Sarah Weddington, the attorney who argued the landmark Roe v. Wade case in the U.S. Supreme Court that legalized abortion nationally, has died, according to a statement from her family provided to The Texas Tribune by Susan Hays, her friend, mentee and former student.
Weddington, a former member of the Texas House of Representatives, was 76 and had a series of health issues in recent years, Hays said. She was found unresponsive in her Austin home early Sunday by her assistant, Hays said. The official cause of death is not yet known.
“Her passion for reproductive freedom was matched by her compassion for our neighbors,” U.S. Rep. Lloyd Doggett, D-Austin, said in a written statement. “She shows the tremendous impact that one determined woman can make. With Sarah gone, it is more important than ever to ensure that the fundamental constitutional freedom for which she secured recognition from our highest court is not also gone.”
Weddington was born in Abilene and attended McMurry University in her hometown, graduating at 19 before studying law at the University of Texas at Austin.
She filed Roe v. Wade in 1970 when she was working for a law professor shortly after graduating from law school. Her client was Norma McCorvey, a 22-year-old who wanted to end her pregnancy. McCorvey’s lawyer introduced her to Weddington and Linda Coffee, another recent law school graduate who, like Weddington, believed that Texas’ law banning abortions was written vaguely and violated a woman’s right to privacy.
Weddington argued the case in front of the U.S. Supreme Court twice and won both times.
In the early 1970s, Weddington turned to politics and ran for the Texas Legislature, winning a seat in the House in 1972. At the time, Hays said, Weddington was attacked as a “long-haired hippie,” and started wearing her hair in a bun to appear more conservative.
In her first legislative session, she successfully passed a bill reforming Texas’ sexual abuse laws and providing legal protection to rape victims, legislation she worked on with fellow House memberKay Bailey Hutchison, who would later become a U.S. senator. In a statement, Hutchison said she was sad to learn of Weddington’s passing and remembered working with her on that legislation.
“Our law became the model that was adopted in states throughout the country,” she said.
In 1975, Weddington was called one of the best state legislators by Texas Monthly.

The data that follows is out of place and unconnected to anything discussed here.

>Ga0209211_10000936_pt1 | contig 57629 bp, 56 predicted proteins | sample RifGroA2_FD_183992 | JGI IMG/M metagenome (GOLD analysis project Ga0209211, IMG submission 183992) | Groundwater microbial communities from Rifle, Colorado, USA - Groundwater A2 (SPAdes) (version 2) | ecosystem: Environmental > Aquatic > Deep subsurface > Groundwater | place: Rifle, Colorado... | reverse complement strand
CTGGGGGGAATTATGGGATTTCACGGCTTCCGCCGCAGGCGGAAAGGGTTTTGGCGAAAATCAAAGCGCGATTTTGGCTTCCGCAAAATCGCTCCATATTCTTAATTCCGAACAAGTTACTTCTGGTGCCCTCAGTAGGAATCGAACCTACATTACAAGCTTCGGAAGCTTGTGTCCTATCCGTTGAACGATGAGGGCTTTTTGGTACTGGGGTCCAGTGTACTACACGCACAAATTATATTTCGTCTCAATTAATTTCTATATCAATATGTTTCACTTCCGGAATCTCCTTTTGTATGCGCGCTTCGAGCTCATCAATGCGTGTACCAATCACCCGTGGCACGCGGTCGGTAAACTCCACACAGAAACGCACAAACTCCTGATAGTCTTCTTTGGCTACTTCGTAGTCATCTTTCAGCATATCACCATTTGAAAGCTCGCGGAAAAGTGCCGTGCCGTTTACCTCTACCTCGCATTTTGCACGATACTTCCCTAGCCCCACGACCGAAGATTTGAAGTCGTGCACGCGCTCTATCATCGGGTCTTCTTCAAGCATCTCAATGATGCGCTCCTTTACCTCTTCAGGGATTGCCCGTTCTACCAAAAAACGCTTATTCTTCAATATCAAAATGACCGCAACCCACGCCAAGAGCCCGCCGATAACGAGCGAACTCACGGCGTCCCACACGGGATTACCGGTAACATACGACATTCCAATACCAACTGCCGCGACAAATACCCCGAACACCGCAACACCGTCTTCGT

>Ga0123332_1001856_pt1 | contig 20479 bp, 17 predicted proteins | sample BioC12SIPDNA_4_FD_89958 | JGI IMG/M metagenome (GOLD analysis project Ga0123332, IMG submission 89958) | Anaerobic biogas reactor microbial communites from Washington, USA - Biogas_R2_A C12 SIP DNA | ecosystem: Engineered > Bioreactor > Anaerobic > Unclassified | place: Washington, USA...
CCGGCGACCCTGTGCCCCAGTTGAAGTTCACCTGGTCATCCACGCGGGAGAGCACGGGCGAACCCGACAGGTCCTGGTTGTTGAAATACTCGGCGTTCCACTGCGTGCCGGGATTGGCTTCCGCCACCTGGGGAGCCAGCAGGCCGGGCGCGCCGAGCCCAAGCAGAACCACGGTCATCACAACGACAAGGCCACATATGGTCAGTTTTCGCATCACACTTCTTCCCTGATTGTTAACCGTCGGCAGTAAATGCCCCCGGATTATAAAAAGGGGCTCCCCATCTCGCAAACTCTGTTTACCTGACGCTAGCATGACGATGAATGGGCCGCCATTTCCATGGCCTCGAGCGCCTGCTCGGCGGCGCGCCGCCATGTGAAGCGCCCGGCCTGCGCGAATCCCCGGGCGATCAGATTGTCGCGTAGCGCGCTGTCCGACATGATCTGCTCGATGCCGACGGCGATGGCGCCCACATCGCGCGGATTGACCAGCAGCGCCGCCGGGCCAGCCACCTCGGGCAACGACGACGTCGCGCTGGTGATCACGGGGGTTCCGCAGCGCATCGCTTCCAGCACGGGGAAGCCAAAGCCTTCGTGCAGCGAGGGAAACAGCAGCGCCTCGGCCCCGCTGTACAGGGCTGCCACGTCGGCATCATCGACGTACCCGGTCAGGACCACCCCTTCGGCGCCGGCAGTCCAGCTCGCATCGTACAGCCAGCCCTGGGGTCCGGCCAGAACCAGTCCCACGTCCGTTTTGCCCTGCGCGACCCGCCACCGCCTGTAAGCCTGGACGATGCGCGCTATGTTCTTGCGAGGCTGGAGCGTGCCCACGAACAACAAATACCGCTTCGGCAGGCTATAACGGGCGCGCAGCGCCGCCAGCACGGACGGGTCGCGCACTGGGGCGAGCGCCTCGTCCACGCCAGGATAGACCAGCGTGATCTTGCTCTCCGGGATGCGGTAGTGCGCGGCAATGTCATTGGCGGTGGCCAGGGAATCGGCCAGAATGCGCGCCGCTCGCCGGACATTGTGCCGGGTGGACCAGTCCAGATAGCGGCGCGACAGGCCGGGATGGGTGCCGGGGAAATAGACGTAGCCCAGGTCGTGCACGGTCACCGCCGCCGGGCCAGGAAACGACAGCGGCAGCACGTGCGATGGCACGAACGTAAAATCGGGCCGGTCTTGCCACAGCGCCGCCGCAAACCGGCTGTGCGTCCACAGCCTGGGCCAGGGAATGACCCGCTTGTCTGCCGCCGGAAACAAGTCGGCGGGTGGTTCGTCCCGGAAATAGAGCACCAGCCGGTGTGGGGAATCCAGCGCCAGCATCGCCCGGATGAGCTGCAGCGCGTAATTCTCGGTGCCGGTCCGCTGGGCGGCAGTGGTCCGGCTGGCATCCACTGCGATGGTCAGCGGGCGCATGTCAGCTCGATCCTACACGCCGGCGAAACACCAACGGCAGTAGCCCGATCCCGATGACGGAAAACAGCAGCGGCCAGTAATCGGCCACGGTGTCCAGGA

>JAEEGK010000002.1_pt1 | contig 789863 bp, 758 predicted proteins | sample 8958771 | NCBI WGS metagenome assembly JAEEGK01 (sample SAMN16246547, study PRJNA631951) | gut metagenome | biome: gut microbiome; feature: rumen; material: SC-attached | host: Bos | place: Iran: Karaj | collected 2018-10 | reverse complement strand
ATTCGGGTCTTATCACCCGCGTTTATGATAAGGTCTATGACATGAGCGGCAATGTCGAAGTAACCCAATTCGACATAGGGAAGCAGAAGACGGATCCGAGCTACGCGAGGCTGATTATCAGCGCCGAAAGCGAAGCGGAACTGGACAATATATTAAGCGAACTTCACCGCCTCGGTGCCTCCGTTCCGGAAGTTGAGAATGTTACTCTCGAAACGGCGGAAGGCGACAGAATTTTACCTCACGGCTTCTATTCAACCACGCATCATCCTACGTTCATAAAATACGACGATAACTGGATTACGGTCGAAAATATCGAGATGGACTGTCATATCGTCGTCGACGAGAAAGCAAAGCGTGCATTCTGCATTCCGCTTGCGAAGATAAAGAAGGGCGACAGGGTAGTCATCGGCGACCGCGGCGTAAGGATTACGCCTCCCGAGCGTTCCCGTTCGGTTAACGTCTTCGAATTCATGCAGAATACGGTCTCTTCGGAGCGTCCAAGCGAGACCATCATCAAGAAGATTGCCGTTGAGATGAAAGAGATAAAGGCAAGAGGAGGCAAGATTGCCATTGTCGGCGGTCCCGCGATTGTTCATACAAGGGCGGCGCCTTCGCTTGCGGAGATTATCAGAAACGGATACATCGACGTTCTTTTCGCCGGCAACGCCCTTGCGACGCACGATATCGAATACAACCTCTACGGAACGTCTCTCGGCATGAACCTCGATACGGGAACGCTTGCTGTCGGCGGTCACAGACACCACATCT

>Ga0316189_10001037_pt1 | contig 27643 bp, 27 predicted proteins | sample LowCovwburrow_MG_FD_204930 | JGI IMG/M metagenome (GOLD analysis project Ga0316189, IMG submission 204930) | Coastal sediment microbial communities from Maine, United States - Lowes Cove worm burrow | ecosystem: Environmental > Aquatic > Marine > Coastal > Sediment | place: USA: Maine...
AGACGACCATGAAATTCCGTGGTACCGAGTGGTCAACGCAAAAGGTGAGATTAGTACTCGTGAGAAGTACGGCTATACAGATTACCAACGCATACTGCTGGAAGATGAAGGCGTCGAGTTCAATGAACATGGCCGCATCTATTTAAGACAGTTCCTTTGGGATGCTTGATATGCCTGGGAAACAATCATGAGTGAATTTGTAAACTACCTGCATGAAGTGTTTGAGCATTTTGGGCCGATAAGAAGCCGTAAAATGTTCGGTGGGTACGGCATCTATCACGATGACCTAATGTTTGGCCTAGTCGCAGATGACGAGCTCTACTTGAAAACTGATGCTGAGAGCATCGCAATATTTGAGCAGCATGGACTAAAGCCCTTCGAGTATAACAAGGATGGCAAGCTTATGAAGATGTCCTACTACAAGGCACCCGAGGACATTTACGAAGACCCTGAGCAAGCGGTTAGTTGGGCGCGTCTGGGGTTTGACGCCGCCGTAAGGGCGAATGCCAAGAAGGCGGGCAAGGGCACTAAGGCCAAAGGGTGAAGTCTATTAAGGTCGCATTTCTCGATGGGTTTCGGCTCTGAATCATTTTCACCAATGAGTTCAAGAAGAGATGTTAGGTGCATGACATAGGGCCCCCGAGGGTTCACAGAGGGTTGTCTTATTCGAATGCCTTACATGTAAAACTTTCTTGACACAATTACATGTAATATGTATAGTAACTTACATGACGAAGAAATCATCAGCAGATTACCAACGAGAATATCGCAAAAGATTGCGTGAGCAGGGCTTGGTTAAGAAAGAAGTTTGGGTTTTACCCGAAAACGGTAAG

“Her feminist principles lead her into hopeless battles, such as an attempt to knock out a rider in the appropriations bill prohibiting the use of state money for abortions, surprisingly, these futile efforts have damaged neither her effectiveness nor her morale,” the magazine wrote at the time. “Not afraid to work with conservatives — a trait that has helped her break down prejudices but has also cost her the trust of kamikaze liberals. Has probably overcome more obstacles to reach the Ten Best than any other legislator.”
She resigned in 1977 to become the general counsel of the U.S. Department of Agriculture. From 1978 to 1981, she served as an assistant to President JimmyCarter, directing the administration’s work on women’s issues. She then became the first woman to direct the Texas Office of State-Federal Relations in 1983, a position she held for two years.
Katie Naranjo, chair of the Travis County Democratic Party, was a former student who briefly worked as Weddington’s assistant. Naranjo said while many people point to Roe v. Wade as Weddington’s legacy, she feels it was Weddington’s mentorship and teaching of students. Weddington taught law courses at UT-Austin for 28 years. She also taught at Texas Woman’s University for 19 years.
“She used to joke she never had children, but she had thousands of children in her students,” Naranjo said.
Hays, who is currently a candidate for Texas Agriculture Commissioner, said she remembers Weddington as a constant advocate for others.
“She … taught me that you always help somebody out and connect them or open the door for them,” Hays said. “That generosity of spirit is too rare these days.”
Hays said when she was the chair of the Democratic Party in Dallas County, her Republican counterpart’s wife had also been a student of Weddington’s.
“We were friendly because of that,” Hays said.
Weddington’s death comes weeks after the U.S. Supreme Court was again considering a Texas abortion law, this time one that attempts to limit abortions after cardiac activity is detected, usually around six weeks of pregnancy. The court allowed abortion providers to continue to challenge the state’s restrictions in court but did not strip the law enforcement mechanism, allowing it to remain in effect for now.
“I know there were times she was frustrated other people didn’t see the delicacy of women’s rights in the courtroom,” Naranjo said. “Ultimately, laws are written by legislatures with majority men, and court seats are majority held by men. … We talked a lot about taking the right to an abortion for granted, not just by men but by women.”
Disclosure: The University of Texas at Austin and Texas Monthly have been financial supporters of The Texas Tribune, a nonprofit, nonpartisan news organization that is funded in part by donations from members, foundations and corporate sponsors. Financial supporters play no role in the Tribune’s journalism. Find a complete list of them here.
Correction, Dec. 26, 2021: An earlier version of this story incorrectly stated Sarah Weddington’s age when she argued Roe v Wade before the U.S. Supreme Court. She was 26, not 25.
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